The case centers on the scientific question of whether glyphosate causes a type of cancer known as non-Hodgkin lymphoma. In the California lawsuit in which the key company documents were unsealed, plaintiffs with non-Hodgkin lymphoma claim that their disease is linked to glyphosate exposure.

The science is still unclear on this question. The EPA's issue paper on this topic said that glyphosate is "not likely carcinogenic," but some of its Scientific Advisory Panel (SAP) members point to critical data gaps and even suggest that there is "limited but suggestive evidence of a positive association" between glyphosate and non-Hodgkin lymphoma. The European Food Safety Authority (EFSA) and the European Chemical Agency have both concluded that scientific evidence does not support classifying glyphosate as a carcinogen. More than 94 scientists from institutions across the world have called for changes to EFSA's scientific evaluation process.

It's complex. What is clear, however, is that independent science bodies should be conducting their assessments on glyphosate without interference from outside players with a stake in the final determination.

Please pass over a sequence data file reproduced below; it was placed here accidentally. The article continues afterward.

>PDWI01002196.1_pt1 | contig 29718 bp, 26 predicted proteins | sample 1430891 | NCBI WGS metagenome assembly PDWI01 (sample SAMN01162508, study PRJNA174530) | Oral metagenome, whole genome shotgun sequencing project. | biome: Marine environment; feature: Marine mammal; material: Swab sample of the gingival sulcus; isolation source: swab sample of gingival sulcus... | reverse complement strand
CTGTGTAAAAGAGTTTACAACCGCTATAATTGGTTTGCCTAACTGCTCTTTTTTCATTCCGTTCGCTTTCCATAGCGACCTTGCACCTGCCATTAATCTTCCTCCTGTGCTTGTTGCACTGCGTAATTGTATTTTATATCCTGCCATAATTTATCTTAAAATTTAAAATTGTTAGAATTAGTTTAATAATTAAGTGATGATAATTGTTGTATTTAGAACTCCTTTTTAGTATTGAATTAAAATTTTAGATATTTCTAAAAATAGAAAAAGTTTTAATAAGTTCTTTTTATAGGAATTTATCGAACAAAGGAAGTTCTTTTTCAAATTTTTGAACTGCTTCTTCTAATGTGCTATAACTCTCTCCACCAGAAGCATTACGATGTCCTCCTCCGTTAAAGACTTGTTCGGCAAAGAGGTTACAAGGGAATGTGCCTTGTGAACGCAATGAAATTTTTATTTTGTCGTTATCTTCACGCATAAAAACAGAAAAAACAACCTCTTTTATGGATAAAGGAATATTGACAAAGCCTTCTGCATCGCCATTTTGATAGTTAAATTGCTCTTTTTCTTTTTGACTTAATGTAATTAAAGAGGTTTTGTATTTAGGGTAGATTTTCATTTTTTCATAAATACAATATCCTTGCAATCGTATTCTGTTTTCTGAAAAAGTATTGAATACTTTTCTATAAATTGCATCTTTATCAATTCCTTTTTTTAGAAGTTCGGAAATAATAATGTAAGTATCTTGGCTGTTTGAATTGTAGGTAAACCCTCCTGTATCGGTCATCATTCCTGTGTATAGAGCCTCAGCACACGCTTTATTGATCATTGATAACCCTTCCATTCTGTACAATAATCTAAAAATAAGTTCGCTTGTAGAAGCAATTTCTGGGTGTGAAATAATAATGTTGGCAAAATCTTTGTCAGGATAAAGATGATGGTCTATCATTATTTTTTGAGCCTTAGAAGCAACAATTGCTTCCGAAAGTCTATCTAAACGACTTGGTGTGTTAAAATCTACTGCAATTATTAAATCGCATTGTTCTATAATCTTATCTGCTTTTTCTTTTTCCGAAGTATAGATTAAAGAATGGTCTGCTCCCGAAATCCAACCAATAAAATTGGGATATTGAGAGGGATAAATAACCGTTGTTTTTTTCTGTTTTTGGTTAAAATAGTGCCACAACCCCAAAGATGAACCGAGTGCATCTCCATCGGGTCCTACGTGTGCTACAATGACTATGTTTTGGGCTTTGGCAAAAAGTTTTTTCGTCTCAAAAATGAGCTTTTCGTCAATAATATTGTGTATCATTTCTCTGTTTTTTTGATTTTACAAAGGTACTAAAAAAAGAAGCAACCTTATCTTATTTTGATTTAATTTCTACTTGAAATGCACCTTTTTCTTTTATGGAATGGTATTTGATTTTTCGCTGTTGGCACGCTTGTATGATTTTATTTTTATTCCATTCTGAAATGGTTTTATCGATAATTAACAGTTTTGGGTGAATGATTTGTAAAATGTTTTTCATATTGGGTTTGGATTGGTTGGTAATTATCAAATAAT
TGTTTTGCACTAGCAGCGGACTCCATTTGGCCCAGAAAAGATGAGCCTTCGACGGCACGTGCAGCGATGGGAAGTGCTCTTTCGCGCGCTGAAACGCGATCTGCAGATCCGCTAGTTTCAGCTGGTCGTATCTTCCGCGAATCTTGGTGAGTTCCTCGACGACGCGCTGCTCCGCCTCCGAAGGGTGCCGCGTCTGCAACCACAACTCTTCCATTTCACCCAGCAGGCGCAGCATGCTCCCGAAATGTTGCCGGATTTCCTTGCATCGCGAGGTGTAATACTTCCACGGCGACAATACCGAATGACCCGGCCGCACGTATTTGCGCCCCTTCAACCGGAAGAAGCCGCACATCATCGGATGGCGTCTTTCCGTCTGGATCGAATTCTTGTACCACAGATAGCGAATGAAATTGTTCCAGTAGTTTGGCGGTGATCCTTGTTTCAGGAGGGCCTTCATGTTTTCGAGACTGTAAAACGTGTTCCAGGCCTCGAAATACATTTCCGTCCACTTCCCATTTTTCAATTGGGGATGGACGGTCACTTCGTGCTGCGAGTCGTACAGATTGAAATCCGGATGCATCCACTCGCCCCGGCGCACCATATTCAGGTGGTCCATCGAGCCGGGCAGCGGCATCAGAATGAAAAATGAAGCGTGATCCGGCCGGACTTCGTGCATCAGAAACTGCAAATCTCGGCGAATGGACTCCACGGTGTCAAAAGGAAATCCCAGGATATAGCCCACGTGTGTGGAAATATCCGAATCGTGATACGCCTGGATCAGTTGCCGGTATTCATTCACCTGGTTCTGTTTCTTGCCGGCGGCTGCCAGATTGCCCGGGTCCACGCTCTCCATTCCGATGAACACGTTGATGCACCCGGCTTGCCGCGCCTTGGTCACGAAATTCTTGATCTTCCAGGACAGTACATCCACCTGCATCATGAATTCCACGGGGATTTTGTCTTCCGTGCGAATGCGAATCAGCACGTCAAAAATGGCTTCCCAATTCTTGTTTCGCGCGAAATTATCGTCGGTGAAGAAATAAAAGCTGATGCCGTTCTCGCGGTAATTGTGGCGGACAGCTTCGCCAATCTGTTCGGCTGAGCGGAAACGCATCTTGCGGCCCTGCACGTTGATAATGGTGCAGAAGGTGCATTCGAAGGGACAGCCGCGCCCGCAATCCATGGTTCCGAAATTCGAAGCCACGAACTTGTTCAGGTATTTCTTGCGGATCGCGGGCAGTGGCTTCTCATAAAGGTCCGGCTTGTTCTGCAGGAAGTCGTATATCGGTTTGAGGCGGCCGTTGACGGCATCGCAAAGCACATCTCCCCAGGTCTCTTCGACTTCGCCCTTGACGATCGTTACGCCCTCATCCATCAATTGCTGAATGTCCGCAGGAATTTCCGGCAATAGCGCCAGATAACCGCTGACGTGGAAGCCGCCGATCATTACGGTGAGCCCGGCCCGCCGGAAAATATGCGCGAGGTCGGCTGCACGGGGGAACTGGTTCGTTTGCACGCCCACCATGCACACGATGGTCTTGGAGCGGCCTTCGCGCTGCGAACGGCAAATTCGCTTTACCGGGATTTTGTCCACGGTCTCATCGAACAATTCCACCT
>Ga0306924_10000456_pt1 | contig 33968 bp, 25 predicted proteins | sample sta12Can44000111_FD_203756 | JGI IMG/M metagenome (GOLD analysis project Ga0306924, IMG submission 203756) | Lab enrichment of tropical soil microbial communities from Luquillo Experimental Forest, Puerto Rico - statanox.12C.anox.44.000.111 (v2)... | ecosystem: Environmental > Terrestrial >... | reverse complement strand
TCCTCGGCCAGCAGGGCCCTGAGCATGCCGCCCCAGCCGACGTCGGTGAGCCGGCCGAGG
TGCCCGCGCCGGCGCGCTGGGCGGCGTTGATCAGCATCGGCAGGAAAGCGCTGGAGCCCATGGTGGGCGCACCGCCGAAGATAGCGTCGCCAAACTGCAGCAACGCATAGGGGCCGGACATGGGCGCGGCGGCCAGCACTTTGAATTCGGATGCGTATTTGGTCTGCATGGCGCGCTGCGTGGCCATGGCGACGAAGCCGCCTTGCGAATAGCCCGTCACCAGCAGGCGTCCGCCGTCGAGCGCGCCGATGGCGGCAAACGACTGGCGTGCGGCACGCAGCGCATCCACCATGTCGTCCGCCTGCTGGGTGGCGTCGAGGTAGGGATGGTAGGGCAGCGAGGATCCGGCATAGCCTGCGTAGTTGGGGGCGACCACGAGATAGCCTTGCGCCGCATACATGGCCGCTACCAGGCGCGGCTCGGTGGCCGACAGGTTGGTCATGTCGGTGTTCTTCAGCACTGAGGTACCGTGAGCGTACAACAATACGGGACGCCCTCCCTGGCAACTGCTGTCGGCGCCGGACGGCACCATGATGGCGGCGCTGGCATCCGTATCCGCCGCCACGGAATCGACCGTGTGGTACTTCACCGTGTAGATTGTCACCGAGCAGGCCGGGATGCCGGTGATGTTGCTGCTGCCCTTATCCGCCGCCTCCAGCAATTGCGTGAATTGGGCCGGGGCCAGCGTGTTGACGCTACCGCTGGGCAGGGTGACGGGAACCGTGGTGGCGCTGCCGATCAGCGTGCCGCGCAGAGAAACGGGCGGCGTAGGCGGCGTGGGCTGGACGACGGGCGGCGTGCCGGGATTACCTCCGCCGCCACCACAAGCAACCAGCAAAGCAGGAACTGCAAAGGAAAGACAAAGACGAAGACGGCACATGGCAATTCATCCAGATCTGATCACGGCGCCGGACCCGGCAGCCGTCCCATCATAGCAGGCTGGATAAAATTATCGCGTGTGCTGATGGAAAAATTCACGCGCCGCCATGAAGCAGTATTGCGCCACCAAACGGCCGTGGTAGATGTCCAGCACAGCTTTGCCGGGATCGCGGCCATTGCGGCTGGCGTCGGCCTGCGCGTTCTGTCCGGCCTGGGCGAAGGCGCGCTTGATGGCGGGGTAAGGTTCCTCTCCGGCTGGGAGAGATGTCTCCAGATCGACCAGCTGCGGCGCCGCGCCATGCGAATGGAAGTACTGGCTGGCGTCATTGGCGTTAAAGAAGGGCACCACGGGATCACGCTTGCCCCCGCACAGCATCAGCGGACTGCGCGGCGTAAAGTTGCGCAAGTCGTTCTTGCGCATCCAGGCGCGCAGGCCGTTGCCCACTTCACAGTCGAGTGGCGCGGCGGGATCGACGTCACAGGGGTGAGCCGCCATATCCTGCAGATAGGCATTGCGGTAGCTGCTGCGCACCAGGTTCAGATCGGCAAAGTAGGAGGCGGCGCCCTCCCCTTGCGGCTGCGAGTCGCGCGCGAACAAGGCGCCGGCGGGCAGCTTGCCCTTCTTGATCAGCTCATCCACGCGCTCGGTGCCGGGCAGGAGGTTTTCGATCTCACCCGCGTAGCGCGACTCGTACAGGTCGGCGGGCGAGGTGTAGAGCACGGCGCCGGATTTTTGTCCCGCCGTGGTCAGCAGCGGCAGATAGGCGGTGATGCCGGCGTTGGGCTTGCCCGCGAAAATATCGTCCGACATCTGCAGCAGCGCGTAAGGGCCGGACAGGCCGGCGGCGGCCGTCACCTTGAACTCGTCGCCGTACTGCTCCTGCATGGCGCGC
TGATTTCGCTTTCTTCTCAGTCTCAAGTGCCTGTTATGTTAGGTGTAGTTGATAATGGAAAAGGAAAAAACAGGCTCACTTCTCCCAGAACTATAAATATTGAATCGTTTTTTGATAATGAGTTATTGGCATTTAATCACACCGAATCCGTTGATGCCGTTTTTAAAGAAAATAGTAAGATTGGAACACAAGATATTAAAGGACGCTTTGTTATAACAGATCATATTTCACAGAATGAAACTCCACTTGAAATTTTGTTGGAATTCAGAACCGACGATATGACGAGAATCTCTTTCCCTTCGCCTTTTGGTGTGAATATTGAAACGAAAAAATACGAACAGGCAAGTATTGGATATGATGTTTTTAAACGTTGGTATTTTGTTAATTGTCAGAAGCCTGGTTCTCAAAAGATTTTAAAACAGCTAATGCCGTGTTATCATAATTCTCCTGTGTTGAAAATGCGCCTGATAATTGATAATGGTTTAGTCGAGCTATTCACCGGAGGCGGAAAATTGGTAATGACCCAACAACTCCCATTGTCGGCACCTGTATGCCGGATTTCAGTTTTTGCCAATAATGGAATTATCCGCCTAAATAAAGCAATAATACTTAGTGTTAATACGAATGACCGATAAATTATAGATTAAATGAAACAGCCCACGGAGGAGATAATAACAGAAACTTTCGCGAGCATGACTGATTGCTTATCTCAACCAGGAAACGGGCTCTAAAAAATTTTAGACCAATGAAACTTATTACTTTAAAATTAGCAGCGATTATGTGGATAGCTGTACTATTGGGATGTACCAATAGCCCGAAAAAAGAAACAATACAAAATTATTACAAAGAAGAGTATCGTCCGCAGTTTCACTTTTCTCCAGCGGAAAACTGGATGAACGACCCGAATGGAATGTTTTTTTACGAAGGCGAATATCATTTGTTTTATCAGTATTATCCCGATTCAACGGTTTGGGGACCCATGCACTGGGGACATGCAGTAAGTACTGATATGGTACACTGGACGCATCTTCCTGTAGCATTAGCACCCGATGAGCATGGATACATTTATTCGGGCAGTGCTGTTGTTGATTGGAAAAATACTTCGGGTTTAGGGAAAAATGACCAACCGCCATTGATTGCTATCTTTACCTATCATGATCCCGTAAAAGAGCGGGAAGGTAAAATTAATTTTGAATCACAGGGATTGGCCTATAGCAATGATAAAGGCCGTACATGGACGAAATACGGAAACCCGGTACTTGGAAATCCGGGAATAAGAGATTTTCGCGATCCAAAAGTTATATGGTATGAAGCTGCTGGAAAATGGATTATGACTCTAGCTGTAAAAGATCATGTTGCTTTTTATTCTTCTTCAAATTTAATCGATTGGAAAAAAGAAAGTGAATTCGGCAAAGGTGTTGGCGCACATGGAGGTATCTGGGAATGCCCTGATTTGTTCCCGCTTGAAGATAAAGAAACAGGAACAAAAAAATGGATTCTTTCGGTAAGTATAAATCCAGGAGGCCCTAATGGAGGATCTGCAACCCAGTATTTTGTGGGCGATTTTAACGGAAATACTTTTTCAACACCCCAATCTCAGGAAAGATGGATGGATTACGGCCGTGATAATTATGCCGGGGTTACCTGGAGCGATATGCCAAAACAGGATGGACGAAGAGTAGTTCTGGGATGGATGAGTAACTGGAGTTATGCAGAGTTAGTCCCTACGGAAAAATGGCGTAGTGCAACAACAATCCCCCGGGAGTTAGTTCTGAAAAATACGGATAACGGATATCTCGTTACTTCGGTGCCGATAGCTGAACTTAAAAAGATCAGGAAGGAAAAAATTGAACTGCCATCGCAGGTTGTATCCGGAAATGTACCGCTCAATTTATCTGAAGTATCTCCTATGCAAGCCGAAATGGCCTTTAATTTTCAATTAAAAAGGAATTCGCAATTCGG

The stakes for public health—and for Monsanto's bottom line—are enormous. Glyphosate is one of the most widely used herbicides in the U.S. Sold by Monsanto under the trade name Roundup, it is the company's flagship product. U.S. farmers spray nearly 300 million pounds of it on corn, soybeans and a variety of other crops every year to kill weeds. It is also commonly used in the U.S. for residential lawn care. As a result of its widespread use, traces of Roundup have been found in streams and other waterways and in our food and farmers and farmworkers are at risk for potentially heavy exposure to the chemical. (More on the ramifications of its agricultural use and the related acceleration of herbicide-resistant weeds here).